In summary, research on cross national differences in views on aging have often focused on comparisons between east and west or between Asian and Western countries. The results are mixed showing either more positive views in eastern cultures, no difference at all, or even more positive views in Western countries. A potential moderator of country differences that might explain some of the heterogeneity is the fact that views on aging differ in their content and charge depending on life realms such as health, family relations, cultural traditions, knowledge levels, socio-economic and political considerations, and even attitudes. Therefore, the aim of this research was to examine knowledge, attitudes and behaviors relative to older populations between senior undergraduate community health student majors in a US university and early career community health workers from China. Other predictors of attitude such as having a close relationship with an older adult (other than grandparents) and knowledge levels of the aging process will also be examined.

Methods

Data were collected using an online and paper and pencil survey to understand the knowledge and attitudes of senior undergraduate health and human services students and public health workers from China on working with older adults. Data was collected using both Qualtrics and paper and pencil surveys. The non-random, convenience sample included 182 senior undergraduate health-related major students from a public university in Southern California, and 139 newly hired public health professionals from China who were attending public health workshops at the university during the 2017-2018 academic year. All participants were recruited via class visits, word-of-mouth, and flyers. Participants from China all spoke fluent English.

The questionnaire comprised of both closed and open-ended questions. Attitudes toward older people was measured by a previously validated 20-item instrument [45]. Items were scored on 7-point semantic Likert scale, where 1 equals a positive attribute and 7 equals a negative attribute. All 20 items were examined independently. The main predictor variable was knowledge of ageing issues, which was measured by a 12-item knowledge/myths instrument adapted from a previously validated scale [46]. The instrument was an index of true/false questions that address common myths of ageing and practice knowledge, resulting in possible scores of 0-12 points total. Other independent variables included demographics such as students’ personal characteristics (e.g. age and gender), prior exposure to gerontology content in their courses, completion of courses in ageing/gerontology, and whether they have had at least one prior (self-defined) close relationship with an older person. This last item was further subdivided into personal relationships (cohabiting or non-cohabiting) or work-based relationships (paid, volunteer, or student placement).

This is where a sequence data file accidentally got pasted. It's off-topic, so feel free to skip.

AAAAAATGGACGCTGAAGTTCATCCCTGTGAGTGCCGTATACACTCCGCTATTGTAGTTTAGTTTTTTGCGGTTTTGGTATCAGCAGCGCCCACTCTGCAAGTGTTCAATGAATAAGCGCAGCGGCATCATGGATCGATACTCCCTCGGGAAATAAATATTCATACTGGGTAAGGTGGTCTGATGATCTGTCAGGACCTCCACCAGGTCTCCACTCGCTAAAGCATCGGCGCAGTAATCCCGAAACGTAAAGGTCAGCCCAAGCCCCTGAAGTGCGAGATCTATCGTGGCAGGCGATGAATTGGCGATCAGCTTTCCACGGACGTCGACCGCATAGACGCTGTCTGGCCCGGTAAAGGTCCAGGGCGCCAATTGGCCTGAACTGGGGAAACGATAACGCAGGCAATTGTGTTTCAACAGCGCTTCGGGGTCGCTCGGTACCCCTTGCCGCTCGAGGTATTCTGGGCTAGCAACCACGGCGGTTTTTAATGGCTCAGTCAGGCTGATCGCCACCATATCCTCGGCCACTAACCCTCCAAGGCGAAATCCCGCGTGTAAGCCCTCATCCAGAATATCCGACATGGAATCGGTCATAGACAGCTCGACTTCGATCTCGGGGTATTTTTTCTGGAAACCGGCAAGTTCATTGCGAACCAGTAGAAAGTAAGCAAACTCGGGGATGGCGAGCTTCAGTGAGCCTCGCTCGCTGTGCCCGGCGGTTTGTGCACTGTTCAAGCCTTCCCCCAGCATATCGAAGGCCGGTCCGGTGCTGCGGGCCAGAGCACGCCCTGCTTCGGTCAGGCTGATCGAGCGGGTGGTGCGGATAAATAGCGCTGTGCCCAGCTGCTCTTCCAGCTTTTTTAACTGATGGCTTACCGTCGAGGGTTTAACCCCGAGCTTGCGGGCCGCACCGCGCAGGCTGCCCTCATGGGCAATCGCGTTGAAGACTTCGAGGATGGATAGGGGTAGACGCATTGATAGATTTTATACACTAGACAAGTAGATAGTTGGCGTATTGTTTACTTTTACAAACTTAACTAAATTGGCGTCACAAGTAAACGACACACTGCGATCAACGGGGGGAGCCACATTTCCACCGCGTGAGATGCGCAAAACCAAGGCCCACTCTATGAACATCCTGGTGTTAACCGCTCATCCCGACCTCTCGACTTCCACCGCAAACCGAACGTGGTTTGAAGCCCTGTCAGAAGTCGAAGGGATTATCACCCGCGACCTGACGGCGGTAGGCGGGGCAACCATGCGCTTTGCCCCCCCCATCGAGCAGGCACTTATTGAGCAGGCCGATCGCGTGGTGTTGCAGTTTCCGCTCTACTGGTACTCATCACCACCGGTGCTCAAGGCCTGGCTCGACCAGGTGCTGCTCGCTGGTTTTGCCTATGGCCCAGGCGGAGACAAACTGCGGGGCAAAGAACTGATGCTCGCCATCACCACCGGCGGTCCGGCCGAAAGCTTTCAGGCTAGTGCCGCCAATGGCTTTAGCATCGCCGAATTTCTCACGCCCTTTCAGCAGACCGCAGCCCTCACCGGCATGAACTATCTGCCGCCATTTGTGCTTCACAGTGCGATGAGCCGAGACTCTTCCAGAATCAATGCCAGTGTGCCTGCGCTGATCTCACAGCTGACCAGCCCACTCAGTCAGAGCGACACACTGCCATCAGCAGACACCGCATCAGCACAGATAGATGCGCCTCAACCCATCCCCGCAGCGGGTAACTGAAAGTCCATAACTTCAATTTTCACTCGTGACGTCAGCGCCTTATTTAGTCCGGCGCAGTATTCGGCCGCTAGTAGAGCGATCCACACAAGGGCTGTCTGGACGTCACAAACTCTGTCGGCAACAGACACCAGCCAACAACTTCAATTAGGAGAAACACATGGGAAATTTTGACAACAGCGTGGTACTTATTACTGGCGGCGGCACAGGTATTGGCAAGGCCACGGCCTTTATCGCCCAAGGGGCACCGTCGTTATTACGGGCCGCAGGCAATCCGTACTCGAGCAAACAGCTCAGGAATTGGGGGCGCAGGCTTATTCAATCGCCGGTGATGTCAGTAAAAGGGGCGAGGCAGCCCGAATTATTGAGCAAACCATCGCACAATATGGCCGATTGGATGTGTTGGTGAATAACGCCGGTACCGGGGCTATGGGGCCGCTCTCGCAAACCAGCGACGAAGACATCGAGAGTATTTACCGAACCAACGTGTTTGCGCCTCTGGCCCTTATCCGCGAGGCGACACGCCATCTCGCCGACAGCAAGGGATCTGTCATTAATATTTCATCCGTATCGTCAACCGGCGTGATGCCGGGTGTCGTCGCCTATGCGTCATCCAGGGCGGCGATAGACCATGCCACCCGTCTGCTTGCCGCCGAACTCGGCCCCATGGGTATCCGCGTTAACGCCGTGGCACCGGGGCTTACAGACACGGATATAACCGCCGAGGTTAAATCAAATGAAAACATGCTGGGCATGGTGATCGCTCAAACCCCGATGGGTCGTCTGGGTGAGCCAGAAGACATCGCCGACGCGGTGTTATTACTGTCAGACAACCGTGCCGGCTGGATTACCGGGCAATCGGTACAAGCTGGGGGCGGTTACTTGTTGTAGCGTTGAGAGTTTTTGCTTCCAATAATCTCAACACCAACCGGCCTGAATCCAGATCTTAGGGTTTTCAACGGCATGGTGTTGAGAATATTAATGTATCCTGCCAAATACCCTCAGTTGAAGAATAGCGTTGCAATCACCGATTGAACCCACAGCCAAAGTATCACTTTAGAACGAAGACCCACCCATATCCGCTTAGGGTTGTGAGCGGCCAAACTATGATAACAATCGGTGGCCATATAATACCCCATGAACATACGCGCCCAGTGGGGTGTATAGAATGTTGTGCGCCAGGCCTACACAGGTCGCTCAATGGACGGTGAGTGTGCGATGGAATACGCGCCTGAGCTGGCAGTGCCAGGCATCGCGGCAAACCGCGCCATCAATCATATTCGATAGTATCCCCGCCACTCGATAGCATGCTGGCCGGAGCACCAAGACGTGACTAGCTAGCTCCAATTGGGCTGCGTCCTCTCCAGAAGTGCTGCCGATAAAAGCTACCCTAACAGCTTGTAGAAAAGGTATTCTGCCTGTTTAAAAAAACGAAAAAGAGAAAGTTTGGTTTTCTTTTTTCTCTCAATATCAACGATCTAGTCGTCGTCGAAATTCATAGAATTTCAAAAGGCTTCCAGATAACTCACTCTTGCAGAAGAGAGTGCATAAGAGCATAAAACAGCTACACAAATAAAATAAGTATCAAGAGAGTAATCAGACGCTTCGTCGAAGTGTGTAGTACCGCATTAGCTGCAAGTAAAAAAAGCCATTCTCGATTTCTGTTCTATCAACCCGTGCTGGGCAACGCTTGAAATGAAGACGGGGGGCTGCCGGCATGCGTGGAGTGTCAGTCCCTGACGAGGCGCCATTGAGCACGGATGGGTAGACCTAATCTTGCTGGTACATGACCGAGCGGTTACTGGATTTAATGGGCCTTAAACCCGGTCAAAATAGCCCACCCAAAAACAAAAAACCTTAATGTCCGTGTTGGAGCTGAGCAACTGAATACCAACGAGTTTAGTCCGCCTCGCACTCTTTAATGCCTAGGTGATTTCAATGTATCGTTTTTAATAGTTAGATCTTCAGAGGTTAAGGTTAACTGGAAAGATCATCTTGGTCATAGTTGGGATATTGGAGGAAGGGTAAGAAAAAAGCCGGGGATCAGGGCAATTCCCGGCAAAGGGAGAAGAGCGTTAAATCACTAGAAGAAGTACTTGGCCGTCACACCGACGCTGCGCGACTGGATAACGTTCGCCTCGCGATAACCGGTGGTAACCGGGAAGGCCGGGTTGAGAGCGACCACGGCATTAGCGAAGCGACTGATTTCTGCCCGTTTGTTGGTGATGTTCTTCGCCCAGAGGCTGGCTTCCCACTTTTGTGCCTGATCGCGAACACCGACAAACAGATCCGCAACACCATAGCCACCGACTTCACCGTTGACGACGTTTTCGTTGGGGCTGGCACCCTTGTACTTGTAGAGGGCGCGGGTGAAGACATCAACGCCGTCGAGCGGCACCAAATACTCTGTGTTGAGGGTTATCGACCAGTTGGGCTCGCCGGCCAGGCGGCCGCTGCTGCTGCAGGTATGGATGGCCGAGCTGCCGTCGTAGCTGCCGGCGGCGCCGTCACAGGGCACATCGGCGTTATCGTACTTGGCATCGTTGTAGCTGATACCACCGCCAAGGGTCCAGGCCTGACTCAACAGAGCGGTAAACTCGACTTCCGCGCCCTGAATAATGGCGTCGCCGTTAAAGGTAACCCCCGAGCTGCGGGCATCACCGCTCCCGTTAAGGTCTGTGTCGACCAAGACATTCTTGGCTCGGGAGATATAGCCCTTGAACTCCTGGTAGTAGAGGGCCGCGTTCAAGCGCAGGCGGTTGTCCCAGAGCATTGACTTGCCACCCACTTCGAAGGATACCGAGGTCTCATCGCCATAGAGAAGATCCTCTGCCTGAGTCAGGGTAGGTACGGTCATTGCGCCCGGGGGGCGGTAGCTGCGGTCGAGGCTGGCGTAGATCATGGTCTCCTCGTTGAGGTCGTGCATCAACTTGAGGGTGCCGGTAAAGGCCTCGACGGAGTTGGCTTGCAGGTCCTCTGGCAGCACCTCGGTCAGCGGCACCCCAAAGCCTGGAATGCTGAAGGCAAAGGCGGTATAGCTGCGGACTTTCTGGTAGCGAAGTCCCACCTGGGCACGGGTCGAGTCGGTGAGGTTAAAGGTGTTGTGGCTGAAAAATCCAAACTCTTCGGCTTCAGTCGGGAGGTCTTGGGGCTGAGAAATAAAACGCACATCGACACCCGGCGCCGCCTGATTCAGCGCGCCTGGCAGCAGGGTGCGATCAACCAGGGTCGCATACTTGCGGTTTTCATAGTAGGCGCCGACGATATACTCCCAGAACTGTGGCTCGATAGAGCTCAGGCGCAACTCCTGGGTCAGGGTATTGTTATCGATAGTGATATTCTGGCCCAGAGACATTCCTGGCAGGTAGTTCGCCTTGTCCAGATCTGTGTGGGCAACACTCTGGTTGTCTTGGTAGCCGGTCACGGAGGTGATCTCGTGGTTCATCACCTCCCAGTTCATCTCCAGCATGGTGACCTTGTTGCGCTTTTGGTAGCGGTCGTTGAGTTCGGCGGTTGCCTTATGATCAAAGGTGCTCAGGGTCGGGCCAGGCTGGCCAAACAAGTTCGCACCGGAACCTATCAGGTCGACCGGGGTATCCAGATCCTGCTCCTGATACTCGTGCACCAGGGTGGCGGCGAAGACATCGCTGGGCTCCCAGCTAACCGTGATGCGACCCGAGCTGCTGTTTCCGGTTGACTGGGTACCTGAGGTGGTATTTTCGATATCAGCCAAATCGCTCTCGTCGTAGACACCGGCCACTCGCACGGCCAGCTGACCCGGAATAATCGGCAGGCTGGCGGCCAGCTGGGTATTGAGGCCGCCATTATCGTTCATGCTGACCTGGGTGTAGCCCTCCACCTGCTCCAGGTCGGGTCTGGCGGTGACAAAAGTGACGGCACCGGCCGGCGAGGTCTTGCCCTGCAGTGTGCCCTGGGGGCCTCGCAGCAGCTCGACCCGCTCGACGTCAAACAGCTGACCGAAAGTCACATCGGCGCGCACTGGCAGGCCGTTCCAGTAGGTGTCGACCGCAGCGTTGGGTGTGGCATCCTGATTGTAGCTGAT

Results

Sample Characteristics

Out of 321 participants who completed the survey, 182 (56.7%) were senior students with a health related-major from the US University and 139 (43.3%) were public health professionals from China (see Figure 1). About 250 (78%) were female and 69 (22%) were male. The mean (SD) of the overall sample was 25.6 (6.9) years old. Majority of the participants (91.9%) had at least one or more close relationship with older adults.

In order to compare the demography and key constructs related to older adults between US undergraduate students and Chinese health professionals, a series of independent samples t-tests and chi-square tests of independence were conducted (see Table 1). To adjust for the family-wise error rate resulting from this multiple testing, a conservative Bonferroni correction was applied by dividing the standard alpha level (0.05) by the number of comparisons being made. Thus, results were considered statistically significant only if they had a significance of p ≤ 0.007 (.05/7 comparisons).

Differences between the Two Groups: US Undergraduate Students and Chinese Early Career Health workers

As shown in Table 1, the following differences between US undergraduate students and Chinese early career health workers were found. Independent samples T-tests revealed that Chinese early career health workers are statistically significantly older (M=29.04) than the US undergraduate students (M=22.85) (T(165)= - 7.90, p<.001) and scored statistically significantly lower in knowledge of aging issues (M1=7.01, M2=6.04, T(319)= 5.03, p<.001). Chi-square tests of independence indicated that Chinese early career health workers are statistically less likely to major in health while they attended college (X2(3)=283.09, p<.001) but are statistically significantly more likely to have work-based relationships with older people (X2(6)= 32.51, p<.001).